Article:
Graffinis: New York inspired swimwear

Mention swimwear and Americans are going to think of California, Miami, or maybe Florida. Not New York. But Graffinis, a hip, young swimwear company, is taking the rather grittier Big Apple for its inspiration, and making its mark on the sunnier West Coast.

Founded by designer Paul Cartelli in 2007, Graffinis has found fashion-conscious sun lovers responding to its unique marriage of the “urban edge” of New York with swim fashion.

“When most people think of swimwear, they don’t necessarily think of NY… it was a challenge at first,” says Cartelli.

graffinis graphic swimwear

Click the thumbnails for full pictures:
Graffinis S/S '11 Swimwear
Graffinis S/S '11 Swimwear
Graffinis S/S '11 Swimwear
Graffinis S/S '11 Swimwear
Graffinis S/S '11 Swimwear
Graffinis S/S '11 Swimwear
Graffinis S/S '11 Swimwear
Graffinis S/S '11 Swimwear
Graffinis S/S '11 Swimwear
Graffinis S/S '11 Swimwear
Graffinis S/S '11 Swimwear
Graffinis S/S '11 Swimwear
Graffinis S/S '11 Swimwear
Graffinis S/S '11 Swimwear
Graffinis S/S '11 Swimwear
Graffinis S/S '11 Swimwear
Graffinis S/S '11 Swimwear

“The energy in NY… all the clichés you hear about, and the energy, and the vibe, there’s some truth to it, and you really can feed off of it. Being here is inspirational.”

“There is so much to feed off of energy wise, and artistic-wise, that right now,” Cartelli adds, “NY is it” for his current inspiration.

Print and graphics driven (a big swimwear trend leading into 2012), Cartelli uses digital photography to capture the scenes and textures of New York, where the company is based, effectively letting the colors of the city dictate the colors of Graffinis’ collections.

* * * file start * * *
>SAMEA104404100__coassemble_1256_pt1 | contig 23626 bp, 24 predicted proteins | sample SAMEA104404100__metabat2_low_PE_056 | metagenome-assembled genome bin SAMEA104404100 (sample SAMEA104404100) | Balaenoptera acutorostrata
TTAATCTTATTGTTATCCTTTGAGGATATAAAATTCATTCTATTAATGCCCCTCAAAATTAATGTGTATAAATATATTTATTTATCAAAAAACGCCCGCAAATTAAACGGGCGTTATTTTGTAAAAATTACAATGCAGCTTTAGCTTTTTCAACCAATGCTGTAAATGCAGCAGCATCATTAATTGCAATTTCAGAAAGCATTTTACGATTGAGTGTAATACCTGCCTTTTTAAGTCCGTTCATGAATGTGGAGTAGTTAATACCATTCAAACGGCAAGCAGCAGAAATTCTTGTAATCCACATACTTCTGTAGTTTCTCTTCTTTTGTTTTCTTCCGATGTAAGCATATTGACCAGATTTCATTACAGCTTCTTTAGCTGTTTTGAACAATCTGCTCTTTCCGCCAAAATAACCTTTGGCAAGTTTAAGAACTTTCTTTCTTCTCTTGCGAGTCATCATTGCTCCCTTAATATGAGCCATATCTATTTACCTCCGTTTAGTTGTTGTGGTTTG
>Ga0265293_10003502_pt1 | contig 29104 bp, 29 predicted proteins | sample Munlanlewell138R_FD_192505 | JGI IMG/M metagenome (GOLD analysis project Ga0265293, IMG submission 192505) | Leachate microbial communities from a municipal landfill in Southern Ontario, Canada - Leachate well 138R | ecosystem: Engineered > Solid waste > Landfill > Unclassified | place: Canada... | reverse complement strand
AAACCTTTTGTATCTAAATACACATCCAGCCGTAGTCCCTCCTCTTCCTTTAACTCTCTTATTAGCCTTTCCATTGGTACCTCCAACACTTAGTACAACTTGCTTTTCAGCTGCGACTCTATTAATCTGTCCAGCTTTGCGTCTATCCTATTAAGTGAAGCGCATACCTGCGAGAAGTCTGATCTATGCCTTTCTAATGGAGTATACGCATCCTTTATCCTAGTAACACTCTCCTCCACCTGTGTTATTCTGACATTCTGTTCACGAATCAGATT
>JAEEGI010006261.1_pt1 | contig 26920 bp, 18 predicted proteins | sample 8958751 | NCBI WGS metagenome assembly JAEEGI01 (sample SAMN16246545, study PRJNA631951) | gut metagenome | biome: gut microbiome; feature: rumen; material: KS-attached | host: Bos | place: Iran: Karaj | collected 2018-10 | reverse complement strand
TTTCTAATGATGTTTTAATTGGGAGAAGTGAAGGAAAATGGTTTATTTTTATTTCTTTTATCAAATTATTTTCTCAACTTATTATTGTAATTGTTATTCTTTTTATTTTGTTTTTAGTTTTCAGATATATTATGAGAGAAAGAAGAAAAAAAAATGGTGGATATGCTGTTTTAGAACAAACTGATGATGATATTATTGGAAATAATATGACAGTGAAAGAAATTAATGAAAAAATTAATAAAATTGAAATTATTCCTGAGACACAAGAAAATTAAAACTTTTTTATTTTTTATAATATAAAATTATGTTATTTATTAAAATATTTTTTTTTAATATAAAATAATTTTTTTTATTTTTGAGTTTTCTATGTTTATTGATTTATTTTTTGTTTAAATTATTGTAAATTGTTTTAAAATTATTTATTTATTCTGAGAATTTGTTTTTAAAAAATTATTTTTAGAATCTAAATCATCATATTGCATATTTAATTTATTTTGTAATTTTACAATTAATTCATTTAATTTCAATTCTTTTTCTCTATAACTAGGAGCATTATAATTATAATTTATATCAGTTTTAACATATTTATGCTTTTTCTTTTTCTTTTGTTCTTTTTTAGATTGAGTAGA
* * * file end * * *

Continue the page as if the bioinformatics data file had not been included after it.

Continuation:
The photographs are then enlarged, and played with, so that they work with the body once they are converted to placement prints, and printed on nylon tricot knit (sheen or matt finish) – Graffinis most popular fabric.

“We don’t operate on a season to season basis,” says Cartelli. Instead, Graffinis creates new swimwear pieces throughout the year (sometimes as limited editions), as it finds itself inspired by the surroundings or by changes in the culture. For example, Graffinis recently incorporated Quick Response codes in its print design. The company used an enlarged QR code, along with a smaller one – “strategically placed” – that could be read by a mobile device. Using the QR code was “an observation about what you see in NY on a day to day basis,” says Cartelli.

Another observation that found its way onto a Graffinis limited edition was a street scene with a sidewalk drawing of artist Ellis Gallagher. In this case the drawing was typically New York: a fire hydrant and barrier posts, along with the artist’s signature.

The result is a rich and highly colorful, but hipper, edgier swimwear. And the somewhat abstract scenes of New York – focusing in on neon lighting, overlapping graffiti, and other details – have a special appeal in LA and Miami, where Graffinis is most popular.

For more visit graffinis.com.

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